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Shooting Times & Country Magazine - - GUNDOGS - Email: dhtom­lin­son@bt­in­ter­net.com

y re­cent ar­ti­cle on Ital­ian gun­dogs

10 Oc­to­ber) prompted a fas­ci­nat­ing re­sponse from Shoot­ing Times reader Håkan Schön, who lives in the Swedish town of Gävle, which is about 100 miles north of Stock­holm. He wrote to tell me that he is suc­cess­fully us­ing two

for rough shoot­ing. His quarry species in­clude black­grouse, ca­per­cail­lie, wil­low grouse and ptarmi­gan. He as­sures me that “are my best hunting bud­dies”, work­ing in much the same way as a cocker spaniel.

are as rare in Swe­den as they are here and Håkan’s ac­qui­si­tion of his first came about by co­in­ci­dence. His older bitch, Sally, was bred by the Ken­nel Rown­tree at Fu­ru­vik, a small town sis­ter’s keeper pa­trolled the bound­ary on shoot days and no one, not even a dog, was al­lowed to tres­pass across.

Far from safe

The third drive of the day was close to the bound­ary, so I had no choice but to stand, with my spaniels, un­com­fort­ably close to one of the Guns. Un­for­tu­nately one par­tic­u­lar Gun, a man of se­nior years, proved to be far from safe, shoot­ing low and con­tin­u­ing to fire af­ter the horn had been blown at the end of the drive. close to Gävle. Her orig­i­nal own­ers were sep­a­rat­ing, so they re­turned her to the ken­nel. The ken­nel’s owner is a friend of Håkan’s and sug­gested that he might give Sally a try to see if she would be any use for shoot­ing.

He did so and was de­lighted by how well she worked, de­spite no for­mal train­ing, hunting through thick cover and us­ing her ex­cel­lent nose to great ef­fect. She also stayed close to him in­stinc­tively, an im­por­tant point when hunting wood­land grouse. Håkan didn’t hes­i­tate to re­home her.

The re­port of the shot­gun has never wor­ried her and sim­ply ex­cites her to work harder. Ac­cord­ing to Håkan, it’s easy to tell when she gets hot and is about to flush a bird, as her tail wags fre­net­i­cally. Such was Sally’s pas­sion for hunting that he was keen to breed from her and keep a puppy from her lit­ter. She now works with her four-year-old daugh­ter Harpa, who has proved just as good a shoot­ing dog. Håkan de­scribes the pair of them as in­tense, brave and al­ways happy. Fit­tingly

it is a mat­ter of judge­ment where a picker-up should stand on a shoot

but the safety of all con­cerned

is paramount

As I had ex­pe­ri­enced shot whistling around my ears I de­cided to have a quiet word, as po­litely and as un­ob­tru­sively as I could. It was a mis­take. The Gun, al­ready some­what red-faced from the sloe gin, be­came even red­der with rage, swear­ing at me loudly and pro­fusely and gen­er­ally draw­ing at­ten­tion to him­self. Per­haps I should have spo­ken first to the shoot owner who was run­ning the day, but it was me who had been in the line of fire and, un­pleas­ant as it was, I felt en­tirely jus­ti­fied in say­ing some­thing. for a breed used for duck shoot­ing in its na­tive Italy, both Sally and Harpa love swim­ming, even when the wa­ter is cold.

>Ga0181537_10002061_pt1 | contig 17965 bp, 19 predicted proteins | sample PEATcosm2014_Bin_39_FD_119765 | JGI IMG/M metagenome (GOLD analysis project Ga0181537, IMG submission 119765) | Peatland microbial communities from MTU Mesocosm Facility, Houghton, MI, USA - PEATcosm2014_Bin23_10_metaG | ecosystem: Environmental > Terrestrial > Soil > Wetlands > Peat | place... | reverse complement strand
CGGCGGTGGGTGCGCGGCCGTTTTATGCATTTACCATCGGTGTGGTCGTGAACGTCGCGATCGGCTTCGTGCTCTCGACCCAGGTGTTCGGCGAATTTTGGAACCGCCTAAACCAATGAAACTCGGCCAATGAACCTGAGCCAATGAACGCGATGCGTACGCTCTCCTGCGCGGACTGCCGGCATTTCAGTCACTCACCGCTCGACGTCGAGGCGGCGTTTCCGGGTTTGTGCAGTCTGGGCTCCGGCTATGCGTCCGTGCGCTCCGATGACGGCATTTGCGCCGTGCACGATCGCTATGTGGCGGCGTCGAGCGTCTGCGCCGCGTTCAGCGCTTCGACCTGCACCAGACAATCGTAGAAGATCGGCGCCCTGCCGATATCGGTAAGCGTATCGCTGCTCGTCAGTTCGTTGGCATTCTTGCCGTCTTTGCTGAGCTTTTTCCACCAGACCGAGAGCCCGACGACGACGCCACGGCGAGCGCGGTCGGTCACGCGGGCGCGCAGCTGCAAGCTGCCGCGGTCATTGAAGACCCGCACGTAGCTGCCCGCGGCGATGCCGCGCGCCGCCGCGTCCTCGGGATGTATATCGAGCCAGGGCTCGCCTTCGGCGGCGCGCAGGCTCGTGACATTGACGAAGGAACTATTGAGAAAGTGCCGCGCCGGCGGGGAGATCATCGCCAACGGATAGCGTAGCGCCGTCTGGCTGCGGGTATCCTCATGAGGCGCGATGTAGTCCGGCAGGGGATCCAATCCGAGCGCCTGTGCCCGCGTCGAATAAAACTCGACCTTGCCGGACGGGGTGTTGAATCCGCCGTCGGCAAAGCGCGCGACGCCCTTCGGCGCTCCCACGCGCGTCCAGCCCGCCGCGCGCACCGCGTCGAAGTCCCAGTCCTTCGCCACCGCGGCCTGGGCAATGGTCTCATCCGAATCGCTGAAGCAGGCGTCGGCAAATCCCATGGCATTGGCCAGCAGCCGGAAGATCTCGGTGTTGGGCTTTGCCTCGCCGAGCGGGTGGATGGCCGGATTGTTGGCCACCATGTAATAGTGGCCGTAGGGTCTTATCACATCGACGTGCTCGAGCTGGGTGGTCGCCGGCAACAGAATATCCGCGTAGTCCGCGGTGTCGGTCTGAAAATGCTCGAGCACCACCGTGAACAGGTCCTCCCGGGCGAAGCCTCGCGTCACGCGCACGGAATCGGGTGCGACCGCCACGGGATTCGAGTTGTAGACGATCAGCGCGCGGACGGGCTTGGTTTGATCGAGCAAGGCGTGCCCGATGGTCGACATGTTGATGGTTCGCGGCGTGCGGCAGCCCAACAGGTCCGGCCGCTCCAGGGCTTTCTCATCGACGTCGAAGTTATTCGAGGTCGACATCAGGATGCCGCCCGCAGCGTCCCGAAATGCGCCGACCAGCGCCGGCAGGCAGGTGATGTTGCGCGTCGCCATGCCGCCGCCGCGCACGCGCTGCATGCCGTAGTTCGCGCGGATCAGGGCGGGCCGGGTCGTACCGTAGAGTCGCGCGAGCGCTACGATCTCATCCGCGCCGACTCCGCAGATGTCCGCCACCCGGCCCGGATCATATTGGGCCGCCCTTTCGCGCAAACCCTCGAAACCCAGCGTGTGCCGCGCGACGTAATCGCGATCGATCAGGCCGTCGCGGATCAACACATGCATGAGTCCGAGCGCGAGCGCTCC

Håkan sus­pects that he is the only hunter in Swe­den to use as gun­dogs. He rec­om­mends them, with the pro­viso that they are very en­er­getic and hard to keep still, like cock­ers. He adds that Ken­nel Rown­tree has a fine rep­u­ta­tion of breed­ing healthy dogs both in body and mind and that it is “im­por­tant to find good, sta­ble lines”.

Later in the day the shoot owner asked me to apol­o­gise to the er­rant Gun. That was some­thing I could not do, as I felt strongly that he should have been apol­o­gis­ing to me. It was when I was putting my dogs in the car to go home that an­other mem­ber of the syn­di­cate came over, shook me firmly by the hand and thanked for me for my work that day. He didn’t say so, but it was clear that the dan­ger­ous shoot­ing had wor­ried him too.

I wrote about this in­ci­dent in

13 years ago and in­vited read­ers to com­ment. I had a good re­sponse, with most say­ing that I had done the right thing. Oth­ers in­sisted that a picker-up should never speak to a Gun and that any com­mu­ni­ca­tion should be through the shoot owner or cap­tain, or the game­keeper. I re­solved never to pickup on that par­tic­u­lar shoot again.

Lastly, I hate the word pep­per­ing, which makes a se­ri­ous in­ci­dent sound cu­ri­ously in­nocu­ous. Hav­ing an ounce and an eighth of No.6 rat­tling around you, even at 100 yards, is not a pleas­ant ex­pe­ri­ence. A shot­gun might not kill at 100 yards, but a stray pel­let can still blind. Per­haps safety glasses should be stan­dard wear for pick­ing-up?

as happy as sally: noth­ing to grouse about

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